Parents can acknowledge paternity this way in three places:
Parents can complete the Voluntary Acknowledgment of Parentage form shortly after the birth of their child, while the mother and child are still in the hospital. The birth registrar at the hospital can help with this. There is no fee when the parents sign the acknowledgment in the hospital.
City or Town Clerk’s Office
If parents do not establish paternity before they leave the hospital, they can still acknowledge paternity for their child by completing a Voluntary Acknowledgment of Parentage form and filing it at the city or town clerk’s office in the community where the child was born. Both parents’ signatures.
Registry of Vital Records and Statistics
If it is not convenient to complete a Voluntary Acknowledgment of Parentage form in the community where the child was born, the parents may complete the form at the Registry of Vital Records and Statistics (RVRS), or mail the form with a check for $25 to RVRS. Parents can acknowledge paternity for their child any time in the child’s life.
Undoing a Paternity Acknowledgment
Legal fatherhood for the child is established as of the date both parents sign the acknowledgment form, if it is properly completed and filed.
However, if within 60 days of the date both parents signed, either parent comes to believe that the man named on the form may not be the father, one of the parents must file a case in Probate and Family Court and ask the court to “rescind” the acknowledgment (that is, have it declared null and void).
If, within 60 days of signing, the parent questioning paternity is a party to a court hearing about the child (for instance, to establish a child support order or a custody and visitation order), the parent must raise the issue of the child’s paternity at the hearing. Before the end of the 60 day period, the parent questioning paternity must file a case in Probate and Family Court asking to rescind the acknowledgment. After 60 days, the acknowledgment is as binding as a court judgment of paternity and has the same legal force and effect. However, parents can challenge the acknowledgment, but only in court, only within one year of the date both parents sign, and only on limited grounds of fraud, duress or material mistake of fact.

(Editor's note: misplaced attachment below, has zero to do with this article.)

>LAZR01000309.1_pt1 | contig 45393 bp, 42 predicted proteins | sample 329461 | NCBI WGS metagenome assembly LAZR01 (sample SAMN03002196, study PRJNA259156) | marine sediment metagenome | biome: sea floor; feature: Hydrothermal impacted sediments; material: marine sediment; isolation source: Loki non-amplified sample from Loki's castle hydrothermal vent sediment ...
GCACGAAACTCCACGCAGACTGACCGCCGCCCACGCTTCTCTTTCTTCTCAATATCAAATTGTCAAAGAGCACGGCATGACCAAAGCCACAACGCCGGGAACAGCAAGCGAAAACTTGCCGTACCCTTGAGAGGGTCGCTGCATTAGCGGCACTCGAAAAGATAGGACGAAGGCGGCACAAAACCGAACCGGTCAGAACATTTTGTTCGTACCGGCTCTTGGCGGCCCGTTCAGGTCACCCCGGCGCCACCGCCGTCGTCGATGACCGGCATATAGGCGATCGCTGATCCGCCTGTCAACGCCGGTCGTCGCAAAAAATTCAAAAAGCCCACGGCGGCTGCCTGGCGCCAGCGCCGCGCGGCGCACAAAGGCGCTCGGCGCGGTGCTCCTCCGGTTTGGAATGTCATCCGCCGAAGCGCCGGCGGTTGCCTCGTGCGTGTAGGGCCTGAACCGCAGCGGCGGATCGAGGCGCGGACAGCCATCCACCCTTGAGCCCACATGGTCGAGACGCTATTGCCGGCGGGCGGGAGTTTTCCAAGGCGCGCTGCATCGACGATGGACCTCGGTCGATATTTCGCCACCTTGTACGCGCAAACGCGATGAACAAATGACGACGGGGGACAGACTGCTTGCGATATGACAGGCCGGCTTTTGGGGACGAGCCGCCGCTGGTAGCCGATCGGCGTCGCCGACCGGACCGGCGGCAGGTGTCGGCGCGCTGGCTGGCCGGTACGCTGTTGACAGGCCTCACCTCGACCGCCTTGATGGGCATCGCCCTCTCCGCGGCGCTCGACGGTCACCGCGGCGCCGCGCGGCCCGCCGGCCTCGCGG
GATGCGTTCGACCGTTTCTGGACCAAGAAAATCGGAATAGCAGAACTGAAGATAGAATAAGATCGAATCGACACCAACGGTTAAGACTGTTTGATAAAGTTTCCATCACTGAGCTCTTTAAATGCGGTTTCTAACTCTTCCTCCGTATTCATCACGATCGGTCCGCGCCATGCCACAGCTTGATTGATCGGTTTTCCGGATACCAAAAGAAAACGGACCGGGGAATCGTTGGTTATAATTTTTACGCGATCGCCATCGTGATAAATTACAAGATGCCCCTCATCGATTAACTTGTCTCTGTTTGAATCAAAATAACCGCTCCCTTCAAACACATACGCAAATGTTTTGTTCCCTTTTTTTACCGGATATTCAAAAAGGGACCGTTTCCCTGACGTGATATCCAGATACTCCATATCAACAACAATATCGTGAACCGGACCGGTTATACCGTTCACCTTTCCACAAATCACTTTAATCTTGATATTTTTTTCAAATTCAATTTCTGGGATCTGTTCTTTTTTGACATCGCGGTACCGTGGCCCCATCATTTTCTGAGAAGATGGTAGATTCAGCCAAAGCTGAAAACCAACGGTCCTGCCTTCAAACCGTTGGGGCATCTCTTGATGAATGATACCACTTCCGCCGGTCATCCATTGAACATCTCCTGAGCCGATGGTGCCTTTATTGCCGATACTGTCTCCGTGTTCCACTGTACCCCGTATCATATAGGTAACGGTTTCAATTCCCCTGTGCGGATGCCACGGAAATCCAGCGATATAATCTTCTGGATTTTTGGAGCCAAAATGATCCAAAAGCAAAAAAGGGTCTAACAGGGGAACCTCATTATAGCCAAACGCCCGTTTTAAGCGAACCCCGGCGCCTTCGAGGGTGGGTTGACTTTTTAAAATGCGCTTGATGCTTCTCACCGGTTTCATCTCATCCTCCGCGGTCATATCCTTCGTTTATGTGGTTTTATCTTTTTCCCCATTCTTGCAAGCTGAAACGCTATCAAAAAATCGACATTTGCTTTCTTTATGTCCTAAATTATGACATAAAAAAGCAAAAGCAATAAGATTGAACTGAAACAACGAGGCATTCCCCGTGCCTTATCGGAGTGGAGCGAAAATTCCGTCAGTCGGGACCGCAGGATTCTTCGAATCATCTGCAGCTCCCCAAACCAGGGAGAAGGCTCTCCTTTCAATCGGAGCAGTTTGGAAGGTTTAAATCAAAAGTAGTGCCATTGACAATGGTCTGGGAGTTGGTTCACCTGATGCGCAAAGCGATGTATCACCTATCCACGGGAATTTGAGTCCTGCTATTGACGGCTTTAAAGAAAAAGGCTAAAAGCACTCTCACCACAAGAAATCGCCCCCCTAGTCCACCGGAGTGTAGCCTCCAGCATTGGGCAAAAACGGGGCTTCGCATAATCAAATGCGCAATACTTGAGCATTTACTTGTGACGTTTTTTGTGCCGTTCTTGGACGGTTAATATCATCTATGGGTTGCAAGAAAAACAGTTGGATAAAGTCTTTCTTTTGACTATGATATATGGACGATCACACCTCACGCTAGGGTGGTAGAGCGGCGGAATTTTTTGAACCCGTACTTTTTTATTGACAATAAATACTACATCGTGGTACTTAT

The court will generally order the parents and child to undergo paternity tests that determine whether the man is the biological father of the child by comparing certain genetic characteristics that show up in blood or tissue samples from the child and both parents. These samples are obtained either by a simple blood draw or by rubbing a cotton swab on the inside of the cheek.
Questions about who a child’s biological father really is, a parent should ask a judge or the Child Support Enforcement Division of the Massachusetts Department of Revenue for paternity tests before signing an acknowledgment form.
Going To Court To Establish Paternity: A More Complicated Way To Establish Paternity For Your Child